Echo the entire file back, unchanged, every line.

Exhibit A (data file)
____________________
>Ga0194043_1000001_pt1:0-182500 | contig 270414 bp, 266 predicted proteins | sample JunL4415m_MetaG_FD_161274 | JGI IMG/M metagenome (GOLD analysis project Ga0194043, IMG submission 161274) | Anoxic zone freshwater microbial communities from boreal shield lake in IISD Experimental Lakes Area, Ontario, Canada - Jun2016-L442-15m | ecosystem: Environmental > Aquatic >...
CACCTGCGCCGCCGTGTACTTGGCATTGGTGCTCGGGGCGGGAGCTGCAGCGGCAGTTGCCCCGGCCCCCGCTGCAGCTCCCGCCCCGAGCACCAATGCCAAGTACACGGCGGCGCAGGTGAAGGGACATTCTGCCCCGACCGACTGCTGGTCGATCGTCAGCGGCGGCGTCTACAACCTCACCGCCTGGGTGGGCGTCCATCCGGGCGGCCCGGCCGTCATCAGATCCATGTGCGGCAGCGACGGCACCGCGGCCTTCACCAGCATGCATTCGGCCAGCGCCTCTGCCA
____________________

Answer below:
>Ga0194043_1000001_pt1:0-182500 | contig 270414 bp, 266 predicted proteins | sample JunL4415m_MetaG_FD_161274 | JGI IMG/M metagenome (GOLD analysis project Ga0194043, IMG submission 161274) | Anoxic zone freshwater microbial communities from boreal shield lake in IISD Experimental Lakes Area, Ontario, Canada - Jun2016-L442-15m | ecosystem: Environmental > Aquatic >...
CACCTGCGCCGCCGTGTACTTGGCATTGGTGCTCGGGGCGGGAGCTGCAGCGGCAGTTGCCCCGGCCCCCGCTGCAGCTCCCGCCCCGAGCACCAATGCCAAGTACACGGCGGCGCAGGTGAAGGGACATTCTGCCCCGACCGACTGCTGGTCGATCGTCAGCGGCGGCGTCTACAACCTCACCGCCTGGGTGGGCGTCCATCCGGGCGGCCCGGCCGTCATCAGATCCATGTGCGGCAGCGACGGCACCGCGGCCTTCACCAGCATGCATTCGGCCAGCGCCTCTGCCA